“While many healthcare research articles rely on data from years before, having that near-real-time information can be critical, especially during rapidly changing scenarios like the pandemic,” said Clay Mann, PhD, the principle investigator for the NEMSIS TAC and a co-author of the article.
The NEMSIS TAC maintains a list of publications using national EMS data on its website, where you can also find information on how to request datasets for your own research projects.
NEMSIS Supports Innovative ET3 Model
The launch of the Center for Medicare and Medicaid Innovation’s Emergency Triage, Treat, and Transport (ET3) Model earlier this year marked a pivotal milestone for EMS—and for EMS data.
The team at the NEMSIS TAC and NHTSA have been collaborating with the ET3 team, state officials, software vendors and local agencies to support their needs as they embark on a five-year evaluation of a payment model that will provide greater flexibility to EMS by allowing them to bill for treatment in place and transport to alternative destinations, such as urgent care clinics. (The next phase, which will include medical phone triage lines, has not gone live yet.)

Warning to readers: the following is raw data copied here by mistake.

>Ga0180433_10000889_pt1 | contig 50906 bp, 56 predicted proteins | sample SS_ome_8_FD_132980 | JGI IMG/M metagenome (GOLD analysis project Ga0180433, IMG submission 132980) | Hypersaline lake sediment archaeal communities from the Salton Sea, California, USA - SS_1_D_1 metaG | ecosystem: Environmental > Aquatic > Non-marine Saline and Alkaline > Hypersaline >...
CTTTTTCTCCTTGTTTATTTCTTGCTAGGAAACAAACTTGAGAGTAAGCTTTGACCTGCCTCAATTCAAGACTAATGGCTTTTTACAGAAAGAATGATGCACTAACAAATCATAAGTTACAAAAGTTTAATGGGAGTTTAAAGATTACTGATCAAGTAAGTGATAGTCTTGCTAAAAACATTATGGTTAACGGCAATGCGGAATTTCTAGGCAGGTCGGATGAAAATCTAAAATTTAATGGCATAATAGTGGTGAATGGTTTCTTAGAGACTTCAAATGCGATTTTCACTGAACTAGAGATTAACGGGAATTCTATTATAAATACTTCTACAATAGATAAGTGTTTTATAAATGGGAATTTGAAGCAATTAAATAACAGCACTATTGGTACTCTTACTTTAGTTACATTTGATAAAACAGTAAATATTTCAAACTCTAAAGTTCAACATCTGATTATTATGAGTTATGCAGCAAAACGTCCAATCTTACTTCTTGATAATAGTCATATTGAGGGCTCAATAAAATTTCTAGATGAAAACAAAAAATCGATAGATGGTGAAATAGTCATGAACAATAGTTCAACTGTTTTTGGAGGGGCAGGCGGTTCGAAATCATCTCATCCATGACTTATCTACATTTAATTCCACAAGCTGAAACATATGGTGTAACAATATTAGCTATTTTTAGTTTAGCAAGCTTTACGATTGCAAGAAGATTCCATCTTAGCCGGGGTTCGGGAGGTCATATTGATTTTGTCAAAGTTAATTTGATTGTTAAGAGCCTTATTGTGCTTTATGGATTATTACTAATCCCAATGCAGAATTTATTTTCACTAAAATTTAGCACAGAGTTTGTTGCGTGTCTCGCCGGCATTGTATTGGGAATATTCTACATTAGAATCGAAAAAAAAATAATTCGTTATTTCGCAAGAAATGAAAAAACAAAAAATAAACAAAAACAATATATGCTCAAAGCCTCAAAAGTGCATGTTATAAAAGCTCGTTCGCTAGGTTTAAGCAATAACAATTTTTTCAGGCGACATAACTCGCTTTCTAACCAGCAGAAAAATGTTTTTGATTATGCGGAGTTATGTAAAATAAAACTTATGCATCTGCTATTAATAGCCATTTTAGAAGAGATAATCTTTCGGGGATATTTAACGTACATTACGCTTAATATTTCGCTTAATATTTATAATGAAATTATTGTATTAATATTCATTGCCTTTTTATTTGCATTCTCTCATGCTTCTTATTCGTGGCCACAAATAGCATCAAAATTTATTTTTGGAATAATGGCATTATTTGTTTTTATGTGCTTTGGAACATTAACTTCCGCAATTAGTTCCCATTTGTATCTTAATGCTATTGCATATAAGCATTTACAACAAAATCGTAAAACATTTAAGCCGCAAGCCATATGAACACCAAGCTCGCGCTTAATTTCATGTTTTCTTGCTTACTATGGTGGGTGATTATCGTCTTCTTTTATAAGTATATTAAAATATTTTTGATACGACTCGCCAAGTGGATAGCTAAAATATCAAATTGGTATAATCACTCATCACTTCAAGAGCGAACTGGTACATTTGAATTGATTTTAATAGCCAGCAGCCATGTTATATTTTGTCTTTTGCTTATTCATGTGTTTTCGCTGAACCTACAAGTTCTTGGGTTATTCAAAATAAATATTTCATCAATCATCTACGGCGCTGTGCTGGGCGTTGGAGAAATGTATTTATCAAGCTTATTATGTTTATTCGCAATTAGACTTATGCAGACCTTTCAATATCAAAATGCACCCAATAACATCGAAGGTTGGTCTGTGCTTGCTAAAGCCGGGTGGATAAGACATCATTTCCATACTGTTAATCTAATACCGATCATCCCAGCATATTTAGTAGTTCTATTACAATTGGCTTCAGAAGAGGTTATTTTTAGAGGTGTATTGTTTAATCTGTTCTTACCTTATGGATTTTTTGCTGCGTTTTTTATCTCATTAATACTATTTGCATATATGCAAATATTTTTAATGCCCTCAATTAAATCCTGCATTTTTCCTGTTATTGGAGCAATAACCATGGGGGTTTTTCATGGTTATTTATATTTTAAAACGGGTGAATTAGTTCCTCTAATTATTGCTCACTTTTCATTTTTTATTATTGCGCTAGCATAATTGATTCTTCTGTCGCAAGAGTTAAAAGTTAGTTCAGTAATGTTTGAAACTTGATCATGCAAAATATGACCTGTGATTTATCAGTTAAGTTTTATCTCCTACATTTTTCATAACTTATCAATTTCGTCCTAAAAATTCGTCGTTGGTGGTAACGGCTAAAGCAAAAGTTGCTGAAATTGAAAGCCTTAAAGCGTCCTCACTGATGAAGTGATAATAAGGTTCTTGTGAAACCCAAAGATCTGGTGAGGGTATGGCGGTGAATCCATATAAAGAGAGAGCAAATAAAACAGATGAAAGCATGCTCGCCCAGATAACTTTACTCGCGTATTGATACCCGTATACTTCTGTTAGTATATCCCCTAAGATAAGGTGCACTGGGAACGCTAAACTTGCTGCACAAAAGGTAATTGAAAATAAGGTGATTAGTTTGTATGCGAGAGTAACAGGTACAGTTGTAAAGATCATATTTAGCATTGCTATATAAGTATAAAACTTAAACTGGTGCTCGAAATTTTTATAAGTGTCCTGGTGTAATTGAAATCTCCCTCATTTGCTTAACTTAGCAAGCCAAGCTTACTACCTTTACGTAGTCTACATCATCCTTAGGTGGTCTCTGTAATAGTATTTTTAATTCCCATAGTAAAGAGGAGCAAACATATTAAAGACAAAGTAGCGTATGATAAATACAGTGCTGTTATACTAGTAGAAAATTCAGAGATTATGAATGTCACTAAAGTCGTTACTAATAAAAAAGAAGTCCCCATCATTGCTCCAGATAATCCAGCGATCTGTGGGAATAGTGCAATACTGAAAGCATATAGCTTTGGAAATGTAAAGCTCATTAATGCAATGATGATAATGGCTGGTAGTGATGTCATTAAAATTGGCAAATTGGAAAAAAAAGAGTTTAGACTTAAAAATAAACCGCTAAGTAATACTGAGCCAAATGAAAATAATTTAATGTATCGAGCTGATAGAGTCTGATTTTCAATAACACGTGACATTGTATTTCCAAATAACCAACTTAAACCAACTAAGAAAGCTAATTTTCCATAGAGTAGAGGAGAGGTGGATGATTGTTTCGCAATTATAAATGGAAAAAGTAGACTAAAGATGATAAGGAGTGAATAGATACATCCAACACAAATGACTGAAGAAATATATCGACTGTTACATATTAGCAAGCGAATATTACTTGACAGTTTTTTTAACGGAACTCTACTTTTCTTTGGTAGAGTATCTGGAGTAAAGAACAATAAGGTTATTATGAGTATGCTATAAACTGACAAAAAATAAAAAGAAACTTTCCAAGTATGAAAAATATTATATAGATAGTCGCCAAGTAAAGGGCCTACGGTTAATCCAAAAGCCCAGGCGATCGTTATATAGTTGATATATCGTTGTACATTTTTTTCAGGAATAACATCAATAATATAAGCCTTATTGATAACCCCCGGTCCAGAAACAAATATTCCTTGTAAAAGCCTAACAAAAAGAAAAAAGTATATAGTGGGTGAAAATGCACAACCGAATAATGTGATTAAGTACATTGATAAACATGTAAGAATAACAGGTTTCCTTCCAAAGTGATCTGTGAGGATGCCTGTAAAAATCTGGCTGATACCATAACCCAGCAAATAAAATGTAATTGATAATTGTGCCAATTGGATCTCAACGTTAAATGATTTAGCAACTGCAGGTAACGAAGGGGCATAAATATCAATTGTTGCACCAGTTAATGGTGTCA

In January, 184 public and private ambulance providers and suppliers representing 36 states agreed to participate in the ET3 Model. Data collection, reporting and analysis will be an important piece of the program and evaluating whether the model successfully meets its goals of reducing healthcare costs and improving care options.